President Trump appealed for unity in his first State of the Union speech, declaring a “new American moment” even as many glum Democrats in the audience sat on their hands and refused to acknowledge economic gains or calls to honor veterans. While Trump held firm on his demands for border security and used the grand setting to tout his first-year accomplishments, his call for bipartisanship on the thorny immigration debate met with stonefaced stares from top Democrats such as House Minority Leader Nancy Pelosi and Senate Minority Leader Chuck Schumer.
“Tonight, I am extending an open hand to work with members of both parties — Democrats and Republicans — to protect our citizens of every background, color, religion and creed,” he said. It remains unclear whether Democrats are ready to deal on immigration, but the issue could hang over a looming Feb. 8 deadline to pass a new spending bill. With that in mind, Trump used his 80-minute speech to signal a willingness to make bipartisan deals on second-year-agenda priorities like immigration as well as infrastructure. “Tonight, I call upon all of us to set aside our differences, to seek out common ground, and to summon the unity we need to deliver for the people we were elected to serve,” the president said.
The president described his recent offer on immigration as a “fair compromise” for both sides. The White House is pushing a plan to broaden eligibility for the DACA program – which gives a reprieve to illegal immigrants brought to the U.S. as children, and which Trump is planning to end absent a legislative solution – in exchange for border wall funding and other big changes.
He described his offer of a path to citizenship for 1.8 million DACA recipients, or DREAMers.
“We presented the Congress with a detailed proposal that should be supported by both parties as a fair compromise — one where nobody gets everything they want, but where our country gets the critical reforms it needs and must have,” he said.
Even as he pushed for an immigration deal, the president didn’t stray from messaging aimed at his base. Trump said his “highest loyalty, my greatest compassion, and my constant concern is for America’s children, America’s struggling workers, and America’s forgotten communities.”
“Americans are dreamers too,” he said.
He also called on Congress to “finally close the deadly loopholes” that have allowed MS-13 to flourish inside the country. The president tackled national security toward the end of the speech, specifically warning that North Korea’s “reckless pursuit of nuclear missiles” could “very soon” threaten the United States. “We are waging a campaign of maximum pressure to prevent that from happening,” he said. “Past experience has taught us that complacency and concessions only invite aggression and provocation. I will not repeat the mistakes of past administrations that got us into this dangerous position.”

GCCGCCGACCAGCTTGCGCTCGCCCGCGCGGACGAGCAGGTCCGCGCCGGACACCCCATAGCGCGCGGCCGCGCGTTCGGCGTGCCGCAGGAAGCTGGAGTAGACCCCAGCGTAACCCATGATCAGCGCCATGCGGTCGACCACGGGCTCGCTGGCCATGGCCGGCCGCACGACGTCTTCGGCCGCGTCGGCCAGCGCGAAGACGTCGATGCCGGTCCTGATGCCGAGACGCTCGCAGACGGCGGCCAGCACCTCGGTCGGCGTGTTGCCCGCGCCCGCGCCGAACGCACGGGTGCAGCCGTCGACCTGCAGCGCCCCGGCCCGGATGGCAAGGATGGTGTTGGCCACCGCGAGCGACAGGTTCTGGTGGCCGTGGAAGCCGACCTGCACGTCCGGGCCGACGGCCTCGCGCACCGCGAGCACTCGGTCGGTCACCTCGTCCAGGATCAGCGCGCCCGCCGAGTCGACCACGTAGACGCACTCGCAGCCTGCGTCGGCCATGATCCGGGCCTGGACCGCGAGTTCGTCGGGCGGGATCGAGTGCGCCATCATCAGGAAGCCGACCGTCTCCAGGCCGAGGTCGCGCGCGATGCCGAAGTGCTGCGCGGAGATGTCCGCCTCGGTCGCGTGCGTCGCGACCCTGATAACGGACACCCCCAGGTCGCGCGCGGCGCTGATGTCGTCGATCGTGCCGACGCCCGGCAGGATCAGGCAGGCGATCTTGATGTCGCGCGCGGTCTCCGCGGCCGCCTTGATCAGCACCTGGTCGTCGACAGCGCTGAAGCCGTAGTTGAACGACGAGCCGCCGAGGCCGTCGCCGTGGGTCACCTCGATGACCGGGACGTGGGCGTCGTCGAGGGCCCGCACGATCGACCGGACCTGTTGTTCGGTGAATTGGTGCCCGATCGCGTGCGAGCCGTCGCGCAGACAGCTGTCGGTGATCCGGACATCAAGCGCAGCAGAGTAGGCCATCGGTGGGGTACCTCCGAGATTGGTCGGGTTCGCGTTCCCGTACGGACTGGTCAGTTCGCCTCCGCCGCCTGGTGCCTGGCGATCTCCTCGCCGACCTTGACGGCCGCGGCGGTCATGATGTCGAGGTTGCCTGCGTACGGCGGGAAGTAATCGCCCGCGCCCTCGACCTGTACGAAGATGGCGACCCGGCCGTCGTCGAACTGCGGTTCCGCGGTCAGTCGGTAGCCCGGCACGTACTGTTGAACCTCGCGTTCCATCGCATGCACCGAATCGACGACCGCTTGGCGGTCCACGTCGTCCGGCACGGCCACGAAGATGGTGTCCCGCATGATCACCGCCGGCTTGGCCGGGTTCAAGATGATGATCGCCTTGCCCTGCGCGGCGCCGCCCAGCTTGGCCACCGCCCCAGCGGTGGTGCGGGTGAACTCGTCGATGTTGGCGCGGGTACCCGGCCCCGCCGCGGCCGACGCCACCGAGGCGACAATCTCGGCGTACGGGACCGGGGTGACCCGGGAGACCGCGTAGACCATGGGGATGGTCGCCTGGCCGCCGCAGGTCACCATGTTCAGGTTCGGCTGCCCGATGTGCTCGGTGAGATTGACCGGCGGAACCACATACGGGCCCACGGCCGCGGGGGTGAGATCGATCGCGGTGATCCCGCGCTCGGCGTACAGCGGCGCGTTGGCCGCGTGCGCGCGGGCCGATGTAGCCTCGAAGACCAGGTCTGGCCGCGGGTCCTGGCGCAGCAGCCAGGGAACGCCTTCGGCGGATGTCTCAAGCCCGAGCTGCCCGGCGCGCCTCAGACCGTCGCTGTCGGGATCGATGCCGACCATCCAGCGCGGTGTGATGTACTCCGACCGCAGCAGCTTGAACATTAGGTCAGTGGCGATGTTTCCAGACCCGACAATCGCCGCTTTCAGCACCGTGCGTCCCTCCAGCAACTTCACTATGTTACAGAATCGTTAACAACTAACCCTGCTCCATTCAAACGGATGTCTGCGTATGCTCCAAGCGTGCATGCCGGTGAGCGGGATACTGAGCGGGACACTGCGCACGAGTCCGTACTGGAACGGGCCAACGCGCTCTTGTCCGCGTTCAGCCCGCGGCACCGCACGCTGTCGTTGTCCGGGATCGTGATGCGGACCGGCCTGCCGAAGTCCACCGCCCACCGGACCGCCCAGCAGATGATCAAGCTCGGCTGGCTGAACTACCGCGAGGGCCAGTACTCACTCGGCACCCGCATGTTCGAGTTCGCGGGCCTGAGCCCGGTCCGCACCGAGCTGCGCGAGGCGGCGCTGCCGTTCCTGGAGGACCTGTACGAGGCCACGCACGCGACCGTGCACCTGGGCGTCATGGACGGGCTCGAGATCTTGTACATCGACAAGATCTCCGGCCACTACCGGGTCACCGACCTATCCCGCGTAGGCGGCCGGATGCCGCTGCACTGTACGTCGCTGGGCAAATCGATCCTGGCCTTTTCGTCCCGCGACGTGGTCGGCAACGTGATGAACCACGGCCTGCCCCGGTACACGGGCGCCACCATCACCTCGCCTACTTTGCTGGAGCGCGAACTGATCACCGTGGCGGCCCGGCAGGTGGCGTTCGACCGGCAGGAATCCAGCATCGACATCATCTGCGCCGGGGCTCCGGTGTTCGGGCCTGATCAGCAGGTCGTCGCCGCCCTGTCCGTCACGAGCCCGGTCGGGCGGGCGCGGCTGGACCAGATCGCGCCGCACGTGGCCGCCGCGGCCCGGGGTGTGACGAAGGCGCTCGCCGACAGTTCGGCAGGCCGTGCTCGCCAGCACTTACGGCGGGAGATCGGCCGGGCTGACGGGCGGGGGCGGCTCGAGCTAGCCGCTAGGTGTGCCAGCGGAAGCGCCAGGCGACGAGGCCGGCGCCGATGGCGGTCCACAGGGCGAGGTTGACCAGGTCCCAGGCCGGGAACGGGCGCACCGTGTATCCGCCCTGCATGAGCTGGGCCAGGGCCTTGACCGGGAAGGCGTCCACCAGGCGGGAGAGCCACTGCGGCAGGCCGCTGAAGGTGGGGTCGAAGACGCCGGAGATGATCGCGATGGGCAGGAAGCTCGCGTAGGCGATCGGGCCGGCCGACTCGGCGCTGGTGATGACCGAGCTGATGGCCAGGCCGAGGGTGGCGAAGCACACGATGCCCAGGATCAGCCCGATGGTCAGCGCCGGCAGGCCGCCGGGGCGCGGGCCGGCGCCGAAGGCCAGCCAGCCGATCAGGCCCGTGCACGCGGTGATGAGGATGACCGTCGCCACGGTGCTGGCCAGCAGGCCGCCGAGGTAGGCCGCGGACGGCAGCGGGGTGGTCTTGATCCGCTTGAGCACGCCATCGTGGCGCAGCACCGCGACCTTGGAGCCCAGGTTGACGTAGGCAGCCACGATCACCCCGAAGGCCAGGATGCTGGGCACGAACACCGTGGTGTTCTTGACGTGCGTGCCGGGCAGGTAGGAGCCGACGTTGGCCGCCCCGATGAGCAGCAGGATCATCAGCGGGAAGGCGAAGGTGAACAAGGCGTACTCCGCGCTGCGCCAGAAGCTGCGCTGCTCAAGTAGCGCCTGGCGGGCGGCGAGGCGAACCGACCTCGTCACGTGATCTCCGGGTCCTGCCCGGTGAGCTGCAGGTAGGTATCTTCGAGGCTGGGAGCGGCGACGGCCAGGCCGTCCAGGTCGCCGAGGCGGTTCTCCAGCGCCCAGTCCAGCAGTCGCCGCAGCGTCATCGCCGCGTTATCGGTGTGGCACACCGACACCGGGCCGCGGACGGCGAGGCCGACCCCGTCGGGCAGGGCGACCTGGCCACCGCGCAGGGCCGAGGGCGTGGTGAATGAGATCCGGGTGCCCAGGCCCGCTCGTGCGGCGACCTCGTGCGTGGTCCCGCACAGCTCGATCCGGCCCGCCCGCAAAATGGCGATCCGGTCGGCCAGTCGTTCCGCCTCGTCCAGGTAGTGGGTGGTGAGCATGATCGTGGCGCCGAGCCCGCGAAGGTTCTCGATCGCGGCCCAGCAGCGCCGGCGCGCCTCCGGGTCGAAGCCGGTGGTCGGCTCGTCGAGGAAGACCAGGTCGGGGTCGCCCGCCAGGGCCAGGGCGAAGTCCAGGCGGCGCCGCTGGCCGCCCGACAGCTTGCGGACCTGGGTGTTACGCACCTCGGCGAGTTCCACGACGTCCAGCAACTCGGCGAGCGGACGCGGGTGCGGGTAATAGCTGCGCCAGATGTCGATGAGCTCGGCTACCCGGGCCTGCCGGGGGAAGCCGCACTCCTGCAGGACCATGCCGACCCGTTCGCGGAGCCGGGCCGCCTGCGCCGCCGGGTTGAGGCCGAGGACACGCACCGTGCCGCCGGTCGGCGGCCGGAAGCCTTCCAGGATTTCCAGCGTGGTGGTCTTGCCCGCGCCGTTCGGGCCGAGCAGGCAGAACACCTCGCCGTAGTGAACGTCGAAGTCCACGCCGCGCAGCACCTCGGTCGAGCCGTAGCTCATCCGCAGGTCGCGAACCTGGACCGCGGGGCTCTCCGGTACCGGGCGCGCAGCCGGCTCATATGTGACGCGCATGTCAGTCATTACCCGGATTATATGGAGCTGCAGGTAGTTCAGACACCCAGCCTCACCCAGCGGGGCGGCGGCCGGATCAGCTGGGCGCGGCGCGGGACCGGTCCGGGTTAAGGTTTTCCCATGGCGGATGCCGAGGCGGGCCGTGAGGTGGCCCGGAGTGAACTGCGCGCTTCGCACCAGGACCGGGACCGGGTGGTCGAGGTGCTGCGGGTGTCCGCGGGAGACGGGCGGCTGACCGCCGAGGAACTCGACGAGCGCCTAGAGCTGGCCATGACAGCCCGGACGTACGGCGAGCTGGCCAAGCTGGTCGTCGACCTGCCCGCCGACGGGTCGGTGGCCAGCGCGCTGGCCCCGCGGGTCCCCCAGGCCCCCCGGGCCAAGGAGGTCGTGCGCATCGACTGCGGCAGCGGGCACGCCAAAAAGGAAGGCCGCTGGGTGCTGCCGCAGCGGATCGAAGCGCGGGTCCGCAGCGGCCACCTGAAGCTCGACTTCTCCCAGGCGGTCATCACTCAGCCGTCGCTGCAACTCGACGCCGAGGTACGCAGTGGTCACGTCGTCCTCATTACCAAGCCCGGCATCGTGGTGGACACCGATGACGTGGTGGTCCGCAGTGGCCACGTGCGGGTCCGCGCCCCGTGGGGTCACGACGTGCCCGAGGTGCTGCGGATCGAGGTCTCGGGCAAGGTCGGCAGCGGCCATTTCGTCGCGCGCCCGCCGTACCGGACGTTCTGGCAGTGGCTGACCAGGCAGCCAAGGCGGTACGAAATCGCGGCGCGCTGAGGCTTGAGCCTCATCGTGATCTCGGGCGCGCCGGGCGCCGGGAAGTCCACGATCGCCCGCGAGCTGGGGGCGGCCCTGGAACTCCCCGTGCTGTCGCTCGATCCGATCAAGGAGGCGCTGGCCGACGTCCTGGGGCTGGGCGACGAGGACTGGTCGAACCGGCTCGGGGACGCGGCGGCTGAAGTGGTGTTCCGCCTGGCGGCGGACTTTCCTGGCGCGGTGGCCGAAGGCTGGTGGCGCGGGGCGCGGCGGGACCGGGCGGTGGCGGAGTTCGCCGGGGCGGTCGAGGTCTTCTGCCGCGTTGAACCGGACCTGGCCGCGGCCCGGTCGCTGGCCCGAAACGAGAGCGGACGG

During the speech, the president recognized the parents of Otto Warmbier, the University of Virginia student who died over the summer after being injured while imprisoned in North Korea, who attended Tuesday’s address. Vowing to fight terrorism, the president said he ordered Defense Secretary James Mattis to re-examine the military’s detention policy toward terrorists and keep open the detention facilities at Guantánamo Bay. The president called for bipartisan cooperation on infrastructure, saying “together, we can reclaim our great building heritage.” He said every federal dollar for infrastructure projects should be “leveraged” by partnering with state and local governments and private sector investors for projects.
“We will build gleaming new roads, bridges, highways, railways and waterways all across our land, and we will do it with American heart, and American hands, and American grit,” Trump said.
Members of the Congressional Black Caucus wore traditional kente cloth in protest of Trump’s reported comments about immigration from “s—hole countries.”
During the speech, some caucus members declined to stand even to honor a 12-year-old guest of the first family who was recognized for gathering flags for veterans’ graves. Trump praised Preston Sharp, a boy from California, who started a movement to place flags at the graves of fallen service members. “Preston’s reverence for those who have served our nation reminds us why we salute our flag, why we put our hands on our hearts for the pledge of allegiance, and why we proudly stand for the national anthem,” he said.
Trump’s comments were aimed at the NFL football players who have been kneeling during the national anthem as a protest against police shootings of African-Americans.
Democrats tapped Rep. Joe Kennedy III, D-Mass., the grandson of Sen. Robert Kennedy, to deliver the party’s official response to Trump. In remarks before a small audience in Massachusetts, Kennedy said many in the country have spent Trump’s first year in office “anxious, angry, afraid.”
Trump, though, struck a positive and optimistic note in his speech, ending his address to Congress by saying: “Americans fill the world with art and music. They push the bounds of science and discovery.”
“And they forever remind us of what we should never forget: The people dreamed this country,” Trump continued. “The people built this country. And it is the people who are making America great again.”
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